Open Night 2018 Sep20

Open Night 2018

1.  Go ahead, judge a book by its cover. What does it look like? It’s got an elephant on it and he’s jumping in the air only he’s wearing pyjamas and he’s got a cigar in his mouth. There’s a lot of yellow behind him and you think first it’s the sun but it’s actually an enormous orange and it’s rolling toward him and the book is called Get Out! Get Out Now! 2. You’re having lunch with a friend. Your friend gets a call in the middle of the meal. Write down your friends part of the conversation. Yes I gladly go with you there is a brilliant movie in! Yo’ll go That’s great I’ll look forward to seeing you at eight. see ya there! 3. The general manager of the New York Yankees’ personal to do list LOSE TO THE RED SOX!!!!!!! 4. Write a bucket list for your favourite superhero Die Eat Drink Walk (optional) run 5. Describe an eccentric person in action. Mr. Wilson threw a basketball at my cat then splashed me with holy water and mooed at me. He then proceeded to yell a story about Jesus fighting Donald Trump. 6. Write an ode to an onion. Oh dearest onion, You are so fun-ion, You have many layers, Not that I care!...

The media and the way they handle shootings by Michael Keohane Sep03

The media and the way they handle shootings by Michael Keohane...

I’ll begin by saying that unlike many I understand that most news is biased. It’s an unavoidable fact of life and something I’ve learned to live with. That said, regardless of the political allegiances of  news companies, the way that they handle mass shootings (and smaller ones) is just purely idiotic. I am, admittedly, pro gun. I think that they are a good thing to have in society. Contrary to what many might believe, that does not mean that I love mass shootings. I despise them and their perpetrators. Chances are that I care about shootings that happen in the U.S more than most liberals do. My solution just happens not to be banning firearms in the U.S. There is, however, one thing that really annoys me about news networks’ coverage of mass shootings and that is the way that they handle the perpetrators. This is a problem for both conservative and liberal news agencies. I get that news of the tragedy must be spread, that’s fairly obvious. What is unnecessary, however, is plastering the name of the shooter all over your network and website etc. I don’t know the names of any mass shooters and if I did I would refrain from saying them. Why? Because that’s what they want us to do. People go on rampages because they have nothing left. They want to be remembered for good or for bad. So why in God’s name would you go around making the shooter a rockstar for several weeks, or even years in some cases? This is a problem for both liberal and conservative news networks, but I see it on liberal networks more often. It’s truly ironic, wanting to stop mass shootings and then granting the final wish of the very people...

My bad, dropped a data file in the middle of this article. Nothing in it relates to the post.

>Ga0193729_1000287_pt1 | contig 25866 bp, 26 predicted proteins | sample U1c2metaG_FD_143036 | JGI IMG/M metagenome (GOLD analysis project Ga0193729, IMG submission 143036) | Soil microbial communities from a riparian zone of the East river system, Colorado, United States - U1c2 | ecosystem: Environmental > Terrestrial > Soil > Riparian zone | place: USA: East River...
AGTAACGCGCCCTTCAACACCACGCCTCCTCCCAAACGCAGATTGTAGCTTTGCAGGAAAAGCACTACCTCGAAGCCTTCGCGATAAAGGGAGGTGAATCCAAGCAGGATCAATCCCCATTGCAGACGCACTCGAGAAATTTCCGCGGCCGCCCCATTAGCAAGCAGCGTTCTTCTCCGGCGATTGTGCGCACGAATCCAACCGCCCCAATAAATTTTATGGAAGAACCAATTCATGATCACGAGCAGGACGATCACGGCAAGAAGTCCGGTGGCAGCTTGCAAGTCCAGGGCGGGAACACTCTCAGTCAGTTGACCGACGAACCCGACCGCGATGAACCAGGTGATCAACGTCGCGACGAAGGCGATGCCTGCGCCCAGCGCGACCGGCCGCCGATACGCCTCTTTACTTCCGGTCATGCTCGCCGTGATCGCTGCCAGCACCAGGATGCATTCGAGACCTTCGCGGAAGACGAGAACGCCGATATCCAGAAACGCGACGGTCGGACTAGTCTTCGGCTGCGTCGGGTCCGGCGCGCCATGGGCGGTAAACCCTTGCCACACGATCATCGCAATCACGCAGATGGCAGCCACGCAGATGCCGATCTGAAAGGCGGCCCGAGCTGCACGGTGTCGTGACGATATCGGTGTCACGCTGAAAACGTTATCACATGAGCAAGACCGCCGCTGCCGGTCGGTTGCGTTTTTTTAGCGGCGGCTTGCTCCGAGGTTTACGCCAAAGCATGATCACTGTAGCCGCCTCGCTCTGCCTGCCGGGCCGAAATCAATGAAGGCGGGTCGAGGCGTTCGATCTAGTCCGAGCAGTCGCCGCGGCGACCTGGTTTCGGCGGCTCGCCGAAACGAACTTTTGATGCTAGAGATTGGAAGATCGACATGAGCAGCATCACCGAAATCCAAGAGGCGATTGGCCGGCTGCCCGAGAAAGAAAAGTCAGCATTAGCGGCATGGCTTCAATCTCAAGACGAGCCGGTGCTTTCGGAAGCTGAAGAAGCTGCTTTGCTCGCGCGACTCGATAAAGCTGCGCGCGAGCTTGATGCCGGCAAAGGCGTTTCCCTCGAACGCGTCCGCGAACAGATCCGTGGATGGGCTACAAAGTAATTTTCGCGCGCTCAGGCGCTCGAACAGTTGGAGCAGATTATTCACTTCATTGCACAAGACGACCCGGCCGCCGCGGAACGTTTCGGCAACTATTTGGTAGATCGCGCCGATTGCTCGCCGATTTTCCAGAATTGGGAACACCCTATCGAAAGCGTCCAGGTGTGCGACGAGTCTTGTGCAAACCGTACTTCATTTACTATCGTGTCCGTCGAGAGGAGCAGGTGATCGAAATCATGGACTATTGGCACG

Fairy Tale of New York by Daniel Dilworth...